Tomatoes: Nature's Nutritional Marvels
Tomatoes: Nature's Nutritional Marvels
Delve into tomatoes' hidden nutrients and discover their remarkable impact on overall health.
For all intents and purposes, tomatoes are known, used and relished as a vegetable. But botanists know them as berries. However you classify them, they are a genuine, undeniable superfood. Hiding in plain sight, these juice balloons' real nutrient powerhouse status flies under the radar. It’s almost certain that 99 per cent of people who eat them do so just because they are delicious and versatile, mostly blind to just how healthy they actually are. If we had any idea, we’d likely eat twice as many!
Available in some 10,000 varieties and almost as many shapes, colours and sizes, these mostly bright red flavour bombs are so heavily associated with the famous cuisine of Italy that one could be forgiven for thinking they originated there. The tip-top of the Neapolitan pyramid may be occupied more specifically by the legendary DOP San Marzano tomatoes grown in the volcanic soil surrounding Mount Vesuvius, shipped worldwide to the finest Italian restaurants overseas that would settle for nothing less.
However, those in the know are hip to the fact that tomatoes were not originally native to Europe’s boot, instead stemming from South and Central America before Spanish colonial galleons brought them back to the old world in the 16th century. Even then, they were feared poisonous by Europeans and used predominantly as ornaments for decades (or even centuries in some countries) before gaining trust and, subsequently, the immense culinary adoration we take for granted today.
Cooked Tomatoes: Healthier Than Raw?
Yes! We have known for decades now that even though cooking any vegetable reduces its vitamin C content, the antioxidant activity of tomatoes actually increases after heat exposure.
Fascinatingly, a giant 2018 meta-analysis found that consumption of cooked tomatoes and tomato sauces was associated with a significant reduction in prostate cancer risk- but no such association was observed with consumption of raw tomatoes.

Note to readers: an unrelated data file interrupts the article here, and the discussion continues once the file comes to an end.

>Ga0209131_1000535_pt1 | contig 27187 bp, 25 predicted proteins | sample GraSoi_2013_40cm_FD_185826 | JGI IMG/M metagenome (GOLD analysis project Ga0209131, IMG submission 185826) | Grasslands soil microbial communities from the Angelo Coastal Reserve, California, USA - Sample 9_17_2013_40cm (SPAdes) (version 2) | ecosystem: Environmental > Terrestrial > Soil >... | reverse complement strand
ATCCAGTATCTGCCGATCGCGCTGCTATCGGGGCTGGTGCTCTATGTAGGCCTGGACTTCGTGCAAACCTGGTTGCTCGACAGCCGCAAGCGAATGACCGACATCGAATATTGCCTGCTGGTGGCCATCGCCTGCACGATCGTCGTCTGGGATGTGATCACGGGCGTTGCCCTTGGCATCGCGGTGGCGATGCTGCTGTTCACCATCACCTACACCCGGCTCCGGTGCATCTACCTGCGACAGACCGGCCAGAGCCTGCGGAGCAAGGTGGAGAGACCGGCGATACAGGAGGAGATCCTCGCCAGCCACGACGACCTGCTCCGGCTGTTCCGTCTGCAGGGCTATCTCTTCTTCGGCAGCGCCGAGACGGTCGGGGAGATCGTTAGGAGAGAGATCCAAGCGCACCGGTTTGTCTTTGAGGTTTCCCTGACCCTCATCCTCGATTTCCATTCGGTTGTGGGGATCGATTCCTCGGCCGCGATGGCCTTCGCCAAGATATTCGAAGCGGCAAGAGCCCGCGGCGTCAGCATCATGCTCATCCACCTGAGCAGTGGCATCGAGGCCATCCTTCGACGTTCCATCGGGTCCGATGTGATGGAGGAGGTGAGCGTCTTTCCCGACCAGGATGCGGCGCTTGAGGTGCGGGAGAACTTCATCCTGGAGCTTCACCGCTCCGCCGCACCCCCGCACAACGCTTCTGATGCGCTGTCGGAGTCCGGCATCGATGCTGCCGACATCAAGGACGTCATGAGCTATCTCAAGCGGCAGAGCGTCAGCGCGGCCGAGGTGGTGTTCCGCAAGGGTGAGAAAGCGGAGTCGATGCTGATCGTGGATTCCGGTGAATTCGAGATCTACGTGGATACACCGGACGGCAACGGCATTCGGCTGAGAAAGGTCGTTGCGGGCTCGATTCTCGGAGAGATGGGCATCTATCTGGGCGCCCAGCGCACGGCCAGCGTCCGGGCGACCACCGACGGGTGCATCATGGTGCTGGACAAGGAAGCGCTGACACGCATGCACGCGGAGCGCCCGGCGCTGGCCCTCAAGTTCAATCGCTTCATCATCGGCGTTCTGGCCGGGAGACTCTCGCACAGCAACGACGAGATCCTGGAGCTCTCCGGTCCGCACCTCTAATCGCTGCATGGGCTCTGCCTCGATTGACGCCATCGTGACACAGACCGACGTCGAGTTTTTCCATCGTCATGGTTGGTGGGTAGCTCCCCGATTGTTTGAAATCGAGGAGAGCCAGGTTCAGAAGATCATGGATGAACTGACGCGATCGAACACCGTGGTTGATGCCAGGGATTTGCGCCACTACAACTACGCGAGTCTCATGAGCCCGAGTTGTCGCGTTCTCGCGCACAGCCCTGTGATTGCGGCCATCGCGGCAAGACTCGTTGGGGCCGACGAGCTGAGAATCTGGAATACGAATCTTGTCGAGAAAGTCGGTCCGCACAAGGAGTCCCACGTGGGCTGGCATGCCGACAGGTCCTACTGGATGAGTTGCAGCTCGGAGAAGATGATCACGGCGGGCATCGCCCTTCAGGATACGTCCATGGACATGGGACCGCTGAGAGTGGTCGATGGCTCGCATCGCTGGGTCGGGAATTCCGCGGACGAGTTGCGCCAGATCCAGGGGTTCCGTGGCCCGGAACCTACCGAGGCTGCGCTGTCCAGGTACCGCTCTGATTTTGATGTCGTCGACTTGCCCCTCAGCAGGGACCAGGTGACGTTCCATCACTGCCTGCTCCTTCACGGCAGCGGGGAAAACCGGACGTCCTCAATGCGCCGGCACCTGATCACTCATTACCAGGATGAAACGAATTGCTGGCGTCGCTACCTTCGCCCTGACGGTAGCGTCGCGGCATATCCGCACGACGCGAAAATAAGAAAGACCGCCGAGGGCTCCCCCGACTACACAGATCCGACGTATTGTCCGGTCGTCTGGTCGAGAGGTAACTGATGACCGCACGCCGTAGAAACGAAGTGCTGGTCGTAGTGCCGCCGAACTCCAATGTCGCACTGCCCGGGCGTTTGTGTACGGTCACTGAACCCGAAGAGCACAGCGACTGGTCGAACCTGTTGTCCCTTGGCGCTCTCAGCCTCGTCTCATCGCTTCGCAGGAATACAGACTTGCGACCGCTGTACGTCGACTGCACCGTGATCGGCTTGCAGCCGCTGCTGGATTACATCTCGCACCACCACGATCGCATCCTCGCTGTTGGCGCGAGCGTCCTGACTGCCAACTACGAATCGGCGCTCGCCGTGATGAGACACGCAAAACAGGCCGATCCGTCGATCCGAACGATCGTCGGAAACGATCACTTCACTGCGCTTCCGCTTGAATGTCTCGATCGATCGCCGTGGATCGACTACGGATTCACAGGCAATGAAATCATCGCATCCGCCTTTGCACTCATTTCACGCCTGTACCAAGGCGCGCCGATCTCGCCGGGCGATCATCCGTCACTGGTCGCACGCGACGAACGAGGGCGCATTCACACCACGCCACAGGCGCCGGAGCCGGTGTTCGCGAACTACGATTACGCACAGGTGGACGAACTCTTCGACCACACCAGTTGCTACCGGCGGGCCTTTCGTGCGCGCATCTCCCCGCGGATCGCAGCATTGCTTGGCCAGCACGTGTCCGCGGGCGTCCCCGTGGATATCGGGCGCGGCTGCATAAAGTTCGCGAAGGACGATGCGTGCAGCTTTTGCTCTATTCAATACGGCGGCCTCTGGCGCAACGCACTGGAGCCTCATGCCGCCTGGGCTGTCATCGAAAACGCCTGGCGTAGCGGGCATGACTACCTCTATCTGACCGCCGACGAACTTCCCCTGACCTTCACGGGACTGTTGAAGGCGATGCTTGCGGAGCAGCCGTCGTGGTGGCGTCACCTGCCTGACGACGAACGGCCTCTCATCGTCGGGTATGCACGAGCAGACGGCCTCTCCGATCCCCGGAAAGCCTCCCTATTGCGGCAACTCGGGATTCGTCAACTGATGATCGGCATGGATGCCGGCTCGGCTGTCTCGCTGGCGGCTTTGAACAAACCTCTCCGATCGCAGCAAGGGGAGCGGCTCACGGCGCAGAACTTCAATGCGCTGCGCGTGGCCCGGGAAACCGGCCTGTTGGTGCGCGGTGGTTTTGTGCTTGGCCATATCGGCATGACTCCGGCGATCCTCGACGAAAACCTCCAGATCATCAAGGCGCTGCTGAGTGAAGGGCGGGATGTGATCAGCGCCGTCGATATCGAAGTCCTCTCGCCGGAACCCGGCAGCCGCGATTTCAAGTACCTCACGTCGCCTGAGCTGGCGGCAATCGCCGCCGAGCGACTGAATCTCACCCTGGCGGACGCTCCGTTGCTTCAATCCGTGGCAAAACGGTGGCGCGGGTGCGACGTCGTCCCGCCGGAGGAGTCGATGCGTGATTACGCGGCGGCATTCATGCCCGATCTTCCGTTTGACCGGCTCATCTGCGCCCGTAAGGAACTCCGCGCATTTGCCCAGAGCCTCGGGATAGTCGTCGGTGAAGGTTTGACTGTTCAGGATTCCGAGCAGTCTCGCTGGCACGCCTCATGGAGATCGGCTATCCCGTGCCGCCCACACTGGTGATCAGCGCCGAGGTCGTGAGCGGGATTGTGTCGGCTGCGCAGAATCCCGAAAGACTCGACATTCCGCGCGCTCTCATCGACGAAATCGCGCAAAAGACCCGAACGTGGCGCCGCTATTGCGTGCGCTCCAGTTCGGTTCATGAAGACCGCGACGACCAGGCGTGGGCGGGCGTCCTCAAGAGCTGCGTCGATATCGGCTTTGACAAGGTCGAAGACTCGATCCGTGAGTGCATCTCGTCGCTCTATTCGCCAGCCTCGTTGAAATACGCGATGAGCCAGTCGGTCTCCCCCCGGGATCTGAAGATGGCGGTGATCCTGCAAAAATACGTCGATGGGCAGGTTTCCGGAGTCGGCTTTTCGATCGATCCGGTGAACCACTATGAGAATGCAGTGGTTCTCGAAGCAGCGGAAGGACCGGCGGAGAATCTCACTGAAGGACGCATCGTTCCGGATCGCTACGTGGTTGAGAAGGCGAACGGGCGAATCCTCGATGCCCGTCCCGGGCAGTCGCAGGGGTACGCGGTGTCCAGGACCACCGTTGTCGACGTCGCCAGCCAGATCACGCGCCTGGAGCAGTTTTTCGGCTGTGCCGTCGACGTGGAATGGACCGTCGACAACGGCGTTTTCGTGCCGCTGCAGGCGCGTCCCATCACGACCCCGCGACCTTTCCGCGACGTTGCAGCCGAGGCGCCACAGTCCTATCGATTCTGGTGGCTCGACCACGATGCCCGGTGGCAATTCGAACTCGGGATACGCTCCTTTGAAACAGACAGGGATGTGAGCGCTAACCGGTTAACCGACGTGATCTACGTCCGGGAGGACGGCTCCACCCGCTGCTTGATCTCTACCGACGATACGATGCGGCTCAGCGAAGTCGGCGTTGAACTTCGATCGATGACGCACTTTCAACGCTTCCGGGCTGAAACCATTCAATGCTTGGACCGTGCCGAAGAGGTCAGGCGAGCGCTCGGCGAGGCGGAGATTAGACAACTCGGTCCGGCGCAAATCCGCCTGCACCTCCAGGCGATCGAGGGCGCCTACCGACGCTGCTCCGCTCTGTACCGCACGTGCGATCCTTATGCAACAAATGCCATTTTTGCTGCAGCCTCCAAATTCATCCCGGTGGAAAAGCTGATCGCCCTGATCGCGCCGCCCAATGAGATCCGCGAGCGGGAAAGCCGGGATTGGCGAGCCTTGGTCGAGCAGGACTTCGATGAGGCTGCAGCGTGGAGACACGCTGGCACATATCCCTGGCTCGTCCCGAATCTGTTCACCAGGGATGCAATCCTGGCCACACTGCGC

The explanation for the discrepancy is that the cooking process breaks apart the vegetal cell walls liberating various carotenoids (including the prostate-loving lycopene) and making them more freely available for absorption in the body. This is a beautiful example of modern science confirming the wisdom of ancient culinary traditions. So cook your tomatoes!
Conventional, Organic & Canned
Conventional tomatoes are sometimes covered with wax to extend supermarket shelf-life. If they have been imported, they were likely picked green to survive transportation and artificially ripened on arrival with ethylene gas.
Canned imported tomatoes may be a bit of a double-edged sword- while the flavours of delicious Italian tomatoes may surpass anything available locally, the high acidity of tomatoes can leach lead from cheaper cans. So if heavy metals are a concern, fresh local organic tomatoes are the safest bet. Meanwhile, since canned tomatoes are pre-cooked, you will still benefit from the lycopene explosion of thermal processing, even though you didn’t cook them yourself.
Tomatoes are also commonly genetically modified, which may be another good reason to prefer organic versions, whether fresh or canned.
You say tomato, I also say tomato
If you love how they taste in sauces, pastes, salads, or stews, and you love how they make you feel, then take heart in knowing that tomatoes benefit you in hundreds of different ways. Anything but simple, the manifold chemistry of the noble tomato is vastly comprehensive, featuring a staggering array of vitamins, minerals, fats, amino acids, fibres, and micronutrients like lycopene, all working together in a health-promoting symphony.
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